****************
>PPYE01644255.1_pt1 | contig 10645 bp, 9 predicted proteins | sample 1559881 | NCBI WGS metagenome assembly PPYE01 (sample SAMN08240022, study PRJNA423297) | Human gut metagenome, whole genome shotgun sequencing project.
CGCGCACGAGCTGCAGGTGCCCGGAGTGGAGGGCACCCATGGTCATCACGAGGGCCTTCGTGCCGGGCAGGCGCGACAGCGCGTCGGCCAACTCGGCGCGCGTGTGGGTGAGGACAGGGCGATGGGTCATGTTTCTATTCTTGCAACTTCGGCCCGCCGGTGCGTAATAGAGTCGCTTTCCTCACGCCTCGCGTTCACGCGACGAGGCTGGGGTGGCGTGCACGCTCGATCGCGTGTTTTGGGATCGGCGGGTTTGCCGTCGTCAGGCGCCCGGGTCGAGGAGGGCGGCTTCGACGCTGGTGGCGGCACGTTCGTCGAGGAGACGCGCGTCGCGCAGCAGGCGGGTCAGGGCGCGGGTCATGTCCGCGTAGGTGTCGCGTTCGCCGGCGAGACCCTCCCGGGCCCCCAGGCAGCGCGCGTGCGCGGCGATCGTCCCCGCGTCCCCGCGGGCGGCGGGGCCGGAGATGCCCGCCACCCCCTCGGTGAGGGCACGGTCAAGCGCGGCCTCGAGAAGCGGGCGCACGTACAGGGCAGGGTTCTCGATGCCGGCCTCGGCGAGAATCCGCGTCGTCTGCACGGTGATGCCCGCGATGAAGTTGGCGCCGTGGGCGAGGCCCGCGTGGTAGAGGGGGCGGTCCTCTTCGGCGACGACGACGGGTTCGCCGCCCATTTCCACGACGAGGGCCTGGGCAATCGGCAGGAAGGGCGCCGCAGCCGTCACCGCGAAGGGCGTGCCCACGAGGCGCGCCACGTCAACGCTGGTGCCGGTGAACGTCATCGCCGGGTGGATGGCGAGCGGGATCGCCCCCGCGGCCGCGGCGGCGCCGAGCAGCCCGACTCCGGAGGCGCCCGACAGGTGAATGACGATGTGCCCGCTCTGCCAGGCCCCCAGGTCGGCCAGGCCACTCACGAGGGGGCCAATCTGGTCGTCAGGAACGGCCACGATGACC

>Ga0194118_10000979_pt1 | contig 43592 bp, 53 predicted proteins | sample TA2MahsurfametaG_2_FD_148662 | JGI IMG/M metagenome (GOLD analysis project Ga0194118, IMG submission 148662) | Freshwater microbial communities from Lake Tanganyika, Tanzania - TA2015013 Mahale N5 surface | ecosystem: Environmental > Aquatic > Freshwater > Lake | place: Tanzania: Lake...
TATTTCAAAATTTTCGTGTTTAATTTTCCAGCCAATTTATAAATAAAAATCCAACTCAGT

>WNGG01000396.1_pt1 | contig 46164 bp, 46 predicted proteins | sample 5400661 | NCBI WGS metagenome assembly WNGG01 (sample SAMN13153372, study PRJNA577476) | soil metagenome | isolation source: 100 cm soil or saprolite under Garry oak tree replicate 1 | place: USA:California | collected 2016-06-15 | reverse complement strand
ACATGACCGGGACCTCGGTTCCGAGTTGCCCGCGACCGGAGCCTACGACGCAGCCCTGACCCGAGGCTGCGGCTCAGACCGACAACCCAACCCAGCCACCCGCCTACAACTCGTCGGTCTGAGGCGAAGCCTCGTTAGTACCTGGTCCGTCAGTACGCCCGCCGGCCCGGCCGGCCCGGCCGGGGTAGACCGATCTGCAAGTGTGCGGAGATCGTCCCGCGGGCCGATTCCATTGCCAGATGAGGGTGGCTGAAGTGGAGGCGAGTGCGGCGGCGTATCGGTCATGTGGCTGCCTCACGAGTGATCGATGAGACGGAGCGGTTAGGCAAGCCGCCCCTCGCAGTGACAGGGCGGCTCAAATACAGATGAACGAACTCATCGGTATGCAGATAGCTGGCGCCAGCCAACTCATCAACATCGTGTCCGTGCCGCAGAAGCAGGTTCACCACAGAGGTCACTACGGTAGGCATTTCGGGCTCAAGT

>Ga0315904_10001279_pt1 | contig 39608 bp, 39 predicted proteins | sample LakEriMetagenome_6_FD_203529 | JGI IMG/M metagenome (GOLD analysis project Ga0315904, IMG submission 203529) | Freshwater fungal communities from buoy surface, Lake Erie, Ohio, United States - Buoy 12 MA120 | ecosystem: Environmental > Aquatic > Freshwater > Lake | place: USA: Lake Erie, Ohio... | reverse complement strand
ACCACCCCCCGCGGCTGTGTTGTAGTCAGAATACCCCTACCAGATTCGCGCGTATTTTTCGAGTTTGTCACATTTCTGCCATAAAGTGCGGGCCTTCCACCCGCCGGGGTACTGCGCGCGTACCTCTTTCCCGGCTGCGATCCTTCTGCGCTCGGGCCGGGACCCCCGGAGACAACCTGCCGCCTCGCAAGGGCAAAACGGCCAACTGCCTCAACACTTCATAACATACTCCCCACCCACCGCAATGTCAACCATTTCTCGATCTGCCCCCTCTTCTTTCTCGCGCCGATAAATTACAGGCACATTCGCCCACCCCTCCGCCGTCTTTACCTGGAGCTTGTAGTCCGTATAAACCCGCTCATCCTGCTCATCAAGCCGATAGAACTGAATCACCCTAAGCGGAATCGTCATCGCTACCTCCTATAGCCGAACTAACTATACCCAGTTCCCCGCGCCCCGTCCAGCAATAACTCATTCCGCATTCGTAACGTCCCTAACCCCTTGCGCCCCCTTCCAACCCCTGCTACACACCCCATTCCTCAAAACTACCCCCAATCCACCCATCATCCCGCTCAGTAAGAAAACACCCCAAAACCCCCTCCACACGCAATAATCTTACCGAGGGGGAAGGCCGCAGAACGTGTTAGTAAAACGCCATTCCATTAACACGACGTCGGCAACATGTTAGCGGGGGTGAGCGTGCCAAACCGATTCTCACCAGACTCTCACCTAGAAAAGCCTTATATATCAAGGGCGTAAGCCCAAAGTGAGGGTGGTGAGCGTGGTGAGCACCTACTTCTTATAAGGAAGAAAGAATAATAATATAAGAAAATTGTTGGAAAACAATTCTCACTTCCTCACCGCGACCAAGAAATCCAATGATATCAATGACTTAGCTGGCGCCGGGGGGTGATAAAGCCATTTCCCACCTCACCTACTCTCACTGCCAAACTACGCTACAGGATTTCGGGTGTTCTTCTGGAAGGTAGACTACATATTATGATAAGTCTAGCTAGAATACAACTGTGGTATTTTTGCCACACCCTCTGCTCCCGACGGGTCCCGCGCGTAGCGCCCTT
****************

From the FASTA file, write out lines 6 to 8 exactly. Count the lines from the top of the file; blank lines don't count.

ACATGACCGGGACCTCGGTTCCGAGTTGCCCGCGACCGGAGCCTACGACGCAGCCCTGACCCGAGGCTGCGGCTCAGACCGACAACCCAACCCAGCCACCCGCCTACAACTCGTCGGTCTGAGGCGAAGCCTCGTTAGTACCTGGTCCGTCAGTACGCCCGCCGGCCCGGCCGGCCCGGCCGGGGTAGACCGATCTGCAAGTGTGCGGAGATCGTCCCGCGGGCCGATTCCATTGCCAGATGAGGGTGGCTGAAGTGGAGGCGAGTGCGGCGGCGTATCGGTCATGTGGCTGCCTCACGAGTGATCGATGAGACGGAGCGGTTAGGCAAGCCGCCCCTCGCAGTGACAGGGCGGCTCAAATACAGATGAACGAACTCATCGGTATGCAGATAGCTGGCGCCAGCCAACTCATCAACATCGTGTCCGTGCCGCAGAAGCAGGTTCACCACAGAGGTCACTACGGTAGGCATTTCGGGCTCAAGT

>Ga0315904_10001279_pt1 | contig 39608 bp, 39 predicted proteins | sample LakEriMetagenome_6_FD_203529 | JGI IMG/M metagenome (GOLD analysis project Ga0315904, IMG submission 203529) | Freshwater fungal communities from buoy surface, Lake Erie, Ohio, United States - Buoy 12 MA120 | ecosystem: Environmental > Aquatic > Freshwater > Lake | place: USA: Lake Erie, Ohio... | reverse complement strand
ACCACCCCCCGCGGCTGTGTTGTAGTCAGAATACCCCTACCAGATTCGCGCGTATTTTTCGAGTTTGTCACATTTCTGCCATAAAGTGCGGGCCTTCCACCCGCCGGGGTACTGCGCGCGTACCTCTTTCCCGGCTGCGATCCTTCTGCGCTCGGGCCGGGACCCCCGGAGACAACCTGCCGCCTCGCAAGGGCAAAACGGCCAACTGCCTCAACACTTCATAACATACTCCCCACCCACCGCAATGTCAACCATTTCTCGATCTGCCCCCTCTTCTTTCTCGCGCCGATAAATTACAGGCACATTCGCCCACCCCTCCGCCGTCTTTACCTGGAGCTTGTAGTCCGTATAAACCCGCTCATCCTGCTCATCAAGCCGATAGAACTGAATCACCCTAAGCGGAATCGTCATCGCTACCTCCTATAGCCGAACTAACTATACCCAGTTCCCCGCGCCCCGTCCAGCAATAACTCATTCCGCATTCGTAACGTCCCTAACCCCTTGCGCCCCCTTCCAACCCCTGCTACACACCCCATTCCTCAAAACTACCCCCAATCCACCCATCATCCCGCTCAGTAAGAAAACACCCCAAAACCCCCTCCACACGCAATAATCTTACCGAGGGGGAAGGCCGCAGAACGTGTTAGTAAAACGCCATTCCATTAACACGACGTCGGCAACATGTTAGCGGGGGTGAGCGTGCCAAACCGATTCTCACCAGACTCTCACCTAGAAAAGCCTTATATATCAAGGGCGTAAGCCCAAAGTGAGGGTGGTGAGCGTGGTGAGCACCTACTTCTTATAAGGAAGAAAGAATAATAATATAAGAAAATTGTTGGAAAACAATTCTCACTTCCTCACCGCGACCAAGAAATCCAATGATATCAATGACTTAGCTGGCGCCGGGGGGTGATAAAGCCATTTCCCACCTCACCTACTCTCACTGCCAAACTACGCTACAGGATTTCGGGTGTTCTTCTGGAAGGTAGACTACATATTATGATAAGTCTAGCTAGAATACAACTGTGGTATTTTTGCCACACCCTCTGCTCCCGACGGGTCCCGCGCGTAGCGCCCTT